Symbiotic Pictures, a new veteran-driven enterprise is actively looking for close-to-completion projects that they can place and leverage into a compelling deal. Marty Feinberg, talked about his movie investments with Penny Marshall and Martin Scorsese and the film projects he is looking at today. Slava Rubin showed how his site, IndieGoGo can help moviemakers raise money from fans and build an audience at the same time - a critical ingredient in getting studio attention. And money.
A variety of projects were pitched making a powerful impression on the investors. The star of the evening was Frederic King of Fountainhead Films, two of whose projects - Manuela, about Simon Bolivar's mistress (hints of Evita) and B.I.K.E a film about counterculture cyclists - got the judges' attention. We will soon be posting these pitches online through an arrangement with IndieGoGo.
Additional report by Guilherme Cunha
Monday, June 29, 2009
After a few slow months when start-ups seemed to have left the marketplace - the tide turned. Really turned. But now, entrepreneurs are staring at another kind of challenged marketplace. The investors are back with money – since most stayed out of the stock market – but it is a buyers market, so valuations are down and investors can really afford to pick and choose.
Entrepreneurs today really have to be able to survive on their own for as long as possible. But then again, strange things happen once you they in play: one entrepreneur who pitched his plan and won an iEvening in 2008 wound up being hired by an investor on the panel to run a different, but related company.
So his start-up turned out to be his job application! We wish him well!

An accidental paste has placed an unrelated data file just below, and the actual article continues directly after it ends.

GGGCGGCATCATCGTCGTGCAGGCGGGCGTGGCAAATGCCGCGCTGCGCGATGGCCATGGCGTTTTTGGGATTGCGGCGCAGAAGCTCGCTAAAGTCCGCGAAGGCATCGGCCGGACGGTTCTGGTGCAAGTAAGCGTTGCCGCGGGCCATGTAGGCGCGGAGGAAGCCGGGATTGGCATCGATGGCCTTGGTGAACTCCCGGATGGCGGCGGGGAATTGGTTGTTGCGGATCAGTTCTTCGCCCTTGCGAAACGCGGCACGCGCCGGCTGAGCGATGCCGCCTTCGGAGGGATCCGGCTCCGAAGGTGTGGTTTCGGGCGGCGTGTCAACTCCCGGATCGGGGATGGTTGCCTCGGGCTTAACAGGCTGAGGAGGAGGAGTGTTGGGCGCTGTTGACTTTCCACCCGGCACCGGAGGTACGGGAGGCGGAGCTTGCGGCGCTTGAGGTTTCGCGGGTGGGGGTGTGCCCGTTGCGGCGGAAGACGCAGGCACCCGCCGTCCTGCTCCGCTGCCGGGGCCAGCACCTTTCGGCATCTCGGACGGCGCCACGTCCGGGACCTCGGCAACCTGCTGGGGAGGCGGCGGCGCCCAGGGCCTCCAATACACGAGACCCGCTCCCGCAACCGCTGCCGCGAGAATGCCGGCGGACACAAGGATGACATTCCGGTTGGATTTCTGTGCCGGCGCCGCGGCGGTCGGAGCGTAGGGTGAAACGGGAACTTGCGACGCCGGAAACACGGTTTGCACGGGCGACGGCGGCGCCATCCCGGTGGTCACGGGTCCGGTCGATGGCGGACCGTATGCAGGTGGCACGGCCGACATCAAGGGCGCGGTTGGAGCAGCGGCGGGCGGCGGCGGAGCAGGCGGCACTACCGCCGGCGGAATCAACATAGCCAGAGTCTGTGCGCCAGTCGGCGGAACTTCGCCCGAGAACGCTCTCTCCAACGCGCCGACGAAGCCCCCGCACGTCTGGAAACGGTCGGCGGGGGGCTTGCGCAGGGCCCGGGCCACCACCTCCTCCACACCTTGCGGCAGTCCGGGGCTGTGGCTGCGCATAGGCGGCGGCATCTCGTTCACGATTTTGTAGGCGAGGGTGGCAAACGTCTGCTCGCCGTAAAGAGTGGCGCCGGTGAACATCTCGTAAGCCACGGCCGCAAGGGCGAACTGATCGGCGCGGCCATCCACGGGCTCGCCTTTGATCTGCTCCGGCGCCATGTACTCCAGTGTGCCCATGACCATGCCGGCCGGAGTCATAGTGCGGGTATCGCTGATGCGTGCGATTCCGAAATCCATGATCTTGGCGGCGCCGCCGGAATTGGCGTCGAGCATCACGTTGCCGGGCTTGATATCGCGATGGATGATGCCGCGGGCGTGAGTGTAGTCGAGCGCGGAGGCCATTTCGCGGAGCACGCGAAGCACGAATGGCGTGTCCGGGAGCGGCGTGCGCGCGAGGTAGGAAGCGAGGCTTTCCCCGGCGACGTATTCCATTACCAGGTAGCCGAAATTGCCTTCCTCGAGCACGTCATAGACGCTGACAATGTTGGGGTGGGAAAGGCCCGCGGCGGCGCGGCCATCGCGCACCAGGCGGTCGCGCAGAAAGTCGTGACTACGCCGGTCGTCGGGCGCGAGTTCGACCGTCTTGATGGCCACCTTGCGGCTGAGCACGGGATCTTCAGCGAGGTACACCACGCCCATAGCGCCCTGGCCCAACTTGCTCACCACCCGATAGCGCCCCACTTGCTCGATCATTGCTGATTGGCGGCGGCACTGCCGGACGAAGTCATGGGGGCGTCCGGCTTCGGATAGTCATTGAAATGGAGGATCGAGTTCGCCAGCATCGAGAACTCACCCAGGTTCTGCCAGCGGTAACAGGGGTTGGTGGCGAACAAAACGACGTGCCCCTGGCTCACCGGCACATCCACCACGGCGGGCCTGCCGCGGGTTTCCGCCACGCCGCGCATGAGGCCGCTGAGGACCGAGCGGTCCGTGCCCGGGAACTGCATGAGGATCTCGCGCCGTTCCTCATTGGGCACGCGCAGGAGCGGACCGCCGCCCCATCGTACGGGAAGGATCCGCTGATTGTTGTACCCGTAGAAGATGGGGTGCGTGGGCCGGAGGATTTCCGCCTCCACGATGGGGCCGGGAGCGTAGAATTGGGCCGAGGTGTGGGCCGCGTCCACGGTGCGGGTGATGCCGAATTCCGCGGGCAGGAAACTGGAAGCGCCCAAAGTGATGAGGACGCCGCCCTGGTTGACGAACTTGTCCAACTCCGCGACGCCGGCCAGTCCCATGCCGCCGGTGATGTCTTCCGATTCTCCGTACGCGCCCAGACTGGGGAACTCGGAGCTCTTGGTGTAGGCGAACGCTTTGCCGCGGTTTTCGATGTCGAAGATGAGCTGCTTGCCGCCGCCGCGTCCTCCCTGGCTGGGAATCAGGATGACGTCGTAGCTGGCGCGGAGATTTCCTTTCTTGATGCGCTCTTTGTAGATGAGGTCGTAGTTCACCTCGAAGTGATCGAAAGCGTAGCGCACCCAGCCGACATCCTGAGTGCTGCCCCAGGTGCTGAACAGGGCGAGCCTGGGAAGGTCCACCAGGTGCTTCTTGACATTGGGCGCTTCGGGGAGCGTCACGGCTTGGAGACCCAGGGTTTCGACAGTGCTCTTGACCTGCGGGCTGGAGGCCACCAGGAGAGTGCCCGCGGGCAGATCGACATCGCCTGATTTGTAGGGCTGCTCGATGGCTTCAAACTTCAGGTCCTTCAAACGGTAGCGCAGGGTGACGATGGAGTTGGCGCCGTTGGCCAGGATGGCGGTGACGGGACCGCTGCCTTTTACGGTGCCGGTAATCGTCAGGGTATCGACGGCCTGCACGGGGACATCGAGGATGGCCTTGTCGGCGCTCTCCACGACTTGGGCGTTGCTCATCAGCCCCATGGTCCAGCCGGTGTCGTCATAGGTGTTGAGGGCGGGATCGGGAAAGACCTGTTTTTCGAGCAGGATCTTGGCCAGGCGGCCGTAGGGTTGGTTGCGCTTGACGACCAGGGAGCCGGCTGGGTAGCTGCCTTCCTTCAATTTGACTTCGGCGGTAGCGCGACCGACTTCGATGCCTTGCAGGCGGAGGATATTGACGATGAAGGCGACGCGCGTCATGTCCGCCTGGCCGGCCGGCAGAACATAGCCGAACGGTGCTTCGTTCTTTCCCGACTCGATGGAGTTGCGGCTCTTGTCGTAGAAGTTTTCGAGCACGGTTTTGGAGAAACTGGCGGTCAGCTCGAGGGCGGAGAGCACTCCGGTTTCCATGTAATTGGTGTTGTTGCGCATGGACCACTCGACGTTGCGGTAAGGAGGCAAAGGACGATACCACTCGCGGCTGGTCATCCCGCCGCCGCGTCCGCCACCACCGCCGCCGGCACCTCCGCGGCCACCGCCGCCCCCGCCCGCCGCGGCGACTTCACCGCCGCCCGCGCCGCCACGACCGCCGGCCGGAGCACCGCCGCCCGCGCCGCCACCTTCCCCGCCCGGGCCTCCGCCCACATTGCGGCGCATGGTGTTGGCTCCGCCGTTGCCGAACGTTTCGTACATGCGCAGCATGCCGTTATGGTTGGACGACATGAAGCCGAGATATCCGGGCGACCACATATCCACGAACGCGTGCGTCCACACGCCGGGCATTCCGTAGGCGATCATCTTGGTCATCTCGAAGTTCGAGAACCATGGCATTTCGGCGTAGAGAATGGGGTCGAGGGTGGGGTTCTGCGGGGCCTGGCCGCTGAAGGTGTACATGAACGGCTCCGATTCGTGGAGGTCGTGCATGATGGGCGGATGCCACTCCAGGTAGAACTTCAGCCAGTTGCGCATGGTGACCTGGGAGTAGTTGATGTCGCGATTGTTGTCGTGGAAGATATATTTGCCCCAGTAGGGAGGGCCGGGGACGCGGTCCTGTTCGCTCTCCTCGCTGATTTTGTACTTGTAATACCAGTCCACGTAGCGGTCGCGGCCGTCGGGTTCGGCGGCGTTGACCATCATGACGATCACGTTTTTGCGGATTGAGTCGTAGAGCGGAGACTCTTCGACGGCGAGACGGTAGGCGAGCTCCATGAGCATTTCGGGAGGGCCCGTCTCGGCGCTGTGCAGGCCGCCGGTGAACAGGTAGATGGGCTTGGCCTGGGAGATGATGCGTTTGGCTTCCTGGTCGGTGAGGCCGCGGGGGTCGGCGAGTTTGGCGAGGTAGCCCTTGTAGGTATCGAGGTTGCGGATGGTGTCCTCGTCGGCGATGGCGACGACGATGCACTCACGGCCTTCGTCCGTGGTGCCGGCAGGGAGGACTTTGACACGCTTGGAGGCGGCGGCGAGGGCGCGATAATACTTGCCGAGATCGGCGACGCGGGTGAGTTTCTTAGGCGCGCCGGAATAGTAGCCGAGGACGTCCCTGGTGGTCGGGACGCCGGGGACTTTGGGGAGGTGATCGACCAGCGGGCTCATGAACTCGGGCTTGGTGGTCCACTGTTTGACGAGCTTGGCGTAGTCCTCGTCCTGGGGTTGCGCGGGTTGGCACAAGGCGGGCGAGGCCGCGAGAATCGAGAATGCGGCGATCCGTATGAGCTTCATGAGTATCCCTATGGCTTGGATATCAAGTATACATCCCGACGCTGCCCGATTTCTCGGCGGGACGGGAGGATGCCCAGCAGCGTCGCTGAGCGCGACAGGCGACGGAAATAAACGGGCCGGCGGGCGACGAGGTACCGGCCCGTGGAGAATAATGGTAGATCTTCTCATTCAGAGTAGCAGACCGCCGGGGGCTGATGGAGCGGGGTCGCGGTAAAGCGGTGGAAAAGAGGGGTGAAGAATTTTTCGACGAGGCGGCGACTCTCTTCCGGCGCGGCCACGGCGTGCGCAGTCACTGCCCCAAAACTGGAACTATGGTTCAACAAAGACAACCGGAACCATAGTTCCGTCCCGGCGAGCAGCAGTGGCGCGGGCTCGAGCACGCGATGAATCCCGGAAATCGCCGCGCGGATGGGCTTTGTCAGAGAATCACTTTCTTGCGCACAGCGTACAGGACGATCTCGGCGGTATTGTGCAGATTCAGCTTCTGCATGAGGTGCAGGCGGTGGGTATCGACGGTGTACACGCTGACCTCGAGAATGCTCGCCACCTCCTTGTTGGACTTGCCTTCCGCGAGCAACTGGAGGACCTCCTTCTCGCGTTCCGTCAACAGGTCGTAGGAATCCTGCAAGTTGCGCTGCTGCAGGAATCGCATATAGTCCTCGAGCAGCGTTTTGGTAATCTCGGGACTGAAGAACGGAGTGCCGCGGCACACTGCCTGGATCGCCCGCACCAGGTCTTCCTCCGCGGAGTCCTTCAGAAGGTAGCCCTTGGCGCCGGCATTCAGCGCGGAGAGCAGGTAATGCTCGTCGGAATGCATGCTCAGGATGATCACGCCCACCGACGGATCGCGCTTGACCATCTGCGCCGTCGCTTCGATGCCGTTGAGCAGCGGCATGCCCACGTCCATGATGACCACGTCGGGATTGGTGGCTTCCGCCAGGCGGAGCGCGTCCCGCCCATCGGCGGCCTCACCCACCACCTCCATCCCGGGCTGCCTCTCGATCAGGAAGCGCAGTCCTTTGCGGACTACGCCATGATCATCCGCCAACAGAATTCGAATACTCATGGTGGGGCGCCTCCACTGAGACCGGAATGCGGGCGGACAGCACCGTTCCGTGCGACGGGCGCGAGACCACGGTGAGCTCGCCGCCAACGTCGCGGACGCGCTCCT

At this event we were oversubscribed but nevertheless managed to cram 8 new companies into the pitching arena.
First was Clothingwarehouse.com, a moderately profitable company selling men’s closeouts at highly competitive prices. Using SEO they have developed a good Internet presence but they need to build the software to handle more precise customer needs. Sometimes its better to be pre-revenue and offer the moon than be moderately profitable and ask for help to make the next step forward.
Myclasscancelled.com is a seemingly needed service that informs students if their class has been cancelled for the day. Apparently, this is a frequent occurrence and colleges have no obligation to inform the students. The investors however thought much bigger things than this and wondered if it could be used for all kinds of cancellations. As it happens, the next day I found that my dentist had unexpectedly cancelled my appointment and I never got the memo. So we get the pain!
Escapeer is an aggregator of escapist and adventurist events. There are plenty of these outings and the people who seek them out – the under 40 set - are a prized demographic. As slick as the site looked and as compelling as the presentation is, it appeared that the judges needed to be told just how big this market really is.
Parent Media is a company that first appeared to us as a profitable photo-contest site for proud parents. When we discussed the plan with the entrepreneurs before presenting - as we usually do - we found that the photo site was really the hook for a much larger enterprise: a loyalty site for parents with babies and of great interest to marketers like Proctor & Gamble and so on. So the pitch was duly restated and the proposition was compellingly delivered.